Over the course of the next few weeks, our legal experts will be writing about the most widely discussed but often overlooked topics when expanding overseas. This is a guide for American companies planning to grow their business in Europe, Asia and beyond. If any of these issues are relevant to you and your business, contact us directly and we'd be happy to help.
So you’ve found a company that you would like to acquire in Europe. How can you manage the process from the outset to ensure that it runs as smoothly as possible and achieves your business objectives in the most efficient way?
Identifying what it is about the target that makes it attractive, and what makes it less attractive, to you is key to a smooth acquisition process. The drivers for the transaction could be the acquisition of the target company’s assets, one or more lucrative contracts, business synergies with your existing core business or a skilled workforce. It is essential that buyers secure an adequate period of exclusivity in order to do a thorough legal, financial, tax and commercial due diligence exercise with third-party advisors where needed and negotiate the terms and structure of the deal. Risks identified during due diligence enable the buyer to assess the benefits and disadvantages of alternative structures for their business, the balance of risk between seller and buyer and consider whether to leave unwanted assets or liabilities behind altogether.
When you know what you want to acquire and what you might want to leave behind, get early advice from local lawyers and/or tax advisors about possible structures and the tax implications. The taxes that apply to share acquisitions and business and asset acquisitions vary between European jurisdictions. There may be reliefs, allowances or exemptions that need to be considered in the context of the specific structuring proposals. These taxes are often calculated by reference to the transaction value (or the value of specific classes of assets) and the personal tax circumstances of the sellers and can have a material impact on the cost of doing the deal. Potential hybrid structures, such as hiving target assets to a new shell company before its acquisition or acquiring a “going concern”, can help to mitigate risk in some jurisdictions as can obtaining up-front approvals or clearances.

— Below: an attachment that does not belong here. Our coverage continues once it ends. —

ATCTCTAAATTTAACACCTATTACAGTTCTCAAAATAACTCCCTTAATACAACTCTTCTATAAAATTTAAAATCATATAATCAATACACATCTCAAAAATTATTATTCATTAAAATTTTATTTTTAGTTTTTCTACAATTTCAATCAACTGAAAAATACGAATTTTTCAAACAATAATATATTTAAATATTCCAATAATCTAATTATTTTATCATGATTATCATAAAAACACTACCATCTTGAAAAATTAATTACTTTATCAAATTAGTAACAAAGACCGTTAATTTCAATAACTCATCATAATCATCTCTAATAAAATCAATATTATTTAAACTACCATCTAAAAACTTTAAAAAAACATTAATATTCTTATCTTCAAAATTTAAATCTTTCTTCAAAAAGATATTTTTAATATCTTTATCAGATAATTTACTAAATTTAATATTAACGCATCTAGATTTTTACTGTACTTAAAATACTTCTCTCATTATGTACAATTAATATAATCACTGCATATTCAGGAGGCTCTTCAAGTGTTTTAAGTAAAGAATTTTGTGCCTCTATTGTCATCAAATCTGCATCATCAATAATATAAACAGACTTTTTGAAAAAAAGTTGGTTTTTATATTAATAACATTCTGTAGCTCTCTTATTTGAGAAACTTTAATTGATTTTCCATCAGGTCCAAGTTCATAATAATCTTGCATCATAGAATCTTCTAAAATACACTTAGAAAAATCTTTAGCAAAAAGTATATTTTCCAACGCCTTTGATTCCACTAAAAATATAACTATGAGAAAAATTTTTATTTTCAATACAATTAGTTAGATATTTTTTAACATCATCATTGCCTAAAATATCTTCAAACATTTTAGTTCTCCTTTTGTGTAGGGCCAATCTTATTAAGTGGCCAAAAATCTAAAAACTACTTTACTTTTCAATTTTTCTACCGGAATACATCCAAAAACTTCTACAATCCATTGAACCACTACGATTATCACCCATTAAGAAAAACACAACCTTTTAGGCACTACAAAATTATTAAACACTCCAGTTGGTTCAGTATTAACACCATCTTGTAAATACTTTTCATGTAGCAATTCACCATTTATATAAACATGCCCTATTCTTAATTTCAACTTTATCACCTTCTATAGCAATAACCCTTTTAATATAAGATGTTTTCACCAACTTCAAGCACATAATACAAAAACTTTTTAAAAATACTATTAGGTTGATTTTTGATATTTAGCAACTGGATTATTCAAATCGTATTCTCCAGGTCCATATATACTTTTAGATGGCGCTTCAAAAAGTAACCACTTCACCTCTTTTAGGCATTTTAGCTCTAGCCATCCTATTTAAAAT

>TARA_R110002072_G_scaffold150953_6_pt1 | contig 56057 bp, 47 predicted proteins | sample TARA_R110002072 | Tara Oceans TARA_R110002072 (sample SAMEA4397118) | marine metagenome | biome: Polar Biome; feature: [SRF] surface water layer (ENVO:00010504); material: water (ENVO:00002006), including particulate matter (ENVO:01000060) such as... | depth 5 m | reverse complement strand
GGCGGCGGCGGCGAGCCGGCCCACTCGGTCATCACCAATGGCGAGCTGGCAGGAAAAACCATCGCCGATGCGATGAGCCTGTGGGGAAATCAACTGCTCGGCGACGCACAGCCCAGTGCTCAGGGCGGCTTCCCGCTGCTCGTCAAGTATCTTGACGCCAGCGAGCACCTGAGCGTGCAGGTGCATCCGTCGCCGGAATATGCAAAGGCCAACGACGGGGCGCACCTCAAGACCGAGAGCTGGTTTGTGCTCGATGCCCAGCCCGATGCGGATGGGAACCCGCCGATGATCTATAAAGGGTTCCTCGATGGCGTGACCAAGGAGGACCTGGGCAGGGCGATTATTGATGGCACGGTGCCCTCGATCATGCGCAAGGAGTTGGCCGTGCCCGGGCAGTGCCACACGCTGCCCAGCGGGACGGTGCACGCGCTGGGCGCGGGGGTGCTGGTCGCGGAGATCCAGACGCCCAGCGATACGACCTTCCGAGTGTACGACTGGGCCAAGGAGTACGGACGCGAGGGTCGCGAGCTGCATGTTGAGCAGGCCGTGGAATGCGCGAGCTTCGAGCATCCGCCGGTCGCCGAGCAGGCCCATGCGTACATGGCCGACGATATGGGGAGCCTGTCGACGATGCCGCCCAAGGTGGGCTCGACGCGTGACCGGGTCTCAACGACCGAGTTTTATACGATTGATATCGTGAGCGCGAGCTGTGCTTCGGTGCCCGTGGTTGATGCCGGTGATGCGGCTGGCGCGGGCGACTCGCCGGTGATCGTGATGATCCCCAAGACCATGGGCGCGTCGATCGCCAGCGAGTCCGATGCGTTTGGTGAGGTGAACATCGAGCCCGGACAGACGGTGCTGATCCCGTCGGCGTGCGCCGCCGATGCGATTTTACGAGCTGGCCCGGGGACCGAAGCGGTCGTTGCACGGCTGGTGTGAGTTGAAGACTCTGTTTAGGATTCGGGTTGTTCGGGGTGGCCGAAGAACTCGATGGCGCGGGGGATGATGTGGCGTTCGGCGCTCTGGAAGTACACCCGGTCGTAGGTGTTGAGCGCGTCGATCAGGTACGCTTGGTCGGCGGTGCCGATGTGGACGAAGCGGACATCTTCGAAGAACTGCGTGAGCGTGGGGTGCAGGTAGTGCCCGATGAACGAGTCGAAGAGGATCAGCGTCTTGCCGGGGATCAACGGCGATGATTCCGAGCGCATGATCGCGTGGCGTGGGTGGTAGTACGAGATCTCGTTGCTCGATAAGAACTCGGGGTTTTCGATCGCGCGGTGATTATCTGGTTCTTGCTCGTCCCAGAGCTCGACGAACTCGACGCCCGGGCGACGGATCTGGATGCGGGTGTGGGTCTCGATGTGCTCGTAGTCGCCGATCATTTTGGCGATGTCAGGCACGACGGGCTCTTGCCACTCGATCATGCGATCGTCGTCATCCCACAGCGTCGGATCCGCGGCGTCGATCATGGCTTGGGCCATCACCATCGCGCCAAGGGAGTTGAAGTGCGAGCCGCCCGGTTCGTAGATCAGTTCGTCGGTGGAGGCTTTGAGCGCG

Map out the deal timeline with lawyers and other advisors. Where third-party commercial or regulatory consents/approvals are required, agree the material details of the transaction with the sellers as early as possible so that consent applications can be submitted to start the clock running. In certain European jurisdictions there will be mandatory anti-competition filing requirements or employee consultation and tax clearance obligations. Where consents cannot be obtained before the parties formally agree to be bound to do the deal, or there are other conditions to closing, buyers need to consider what interlocutory provisions are needed to make sure that they have the benefit of contractual protections such representations and warranties through the period between signing and closing and, where necessary, the ability to walk away from the transaction in situations where acquiring the target is no longer the right course of action for the buyer.
The transaction documents that are needed to do the deal and integrate the target business with the buyer’s business will depend on a number of factors, including structure and the relevant jurisdictions involved. Some European jurisdictions will require documents to be notarized and apostilled and/or specific filing requirements with potentially strict penalties for failing to comply, including possible criminal liability for directors or potentially transactions being void or voidable. This might require legal opinions, having to obtain official translations of transaction documents and/or granting powers of attorney to advisors to execute documents on the buyer’s behalf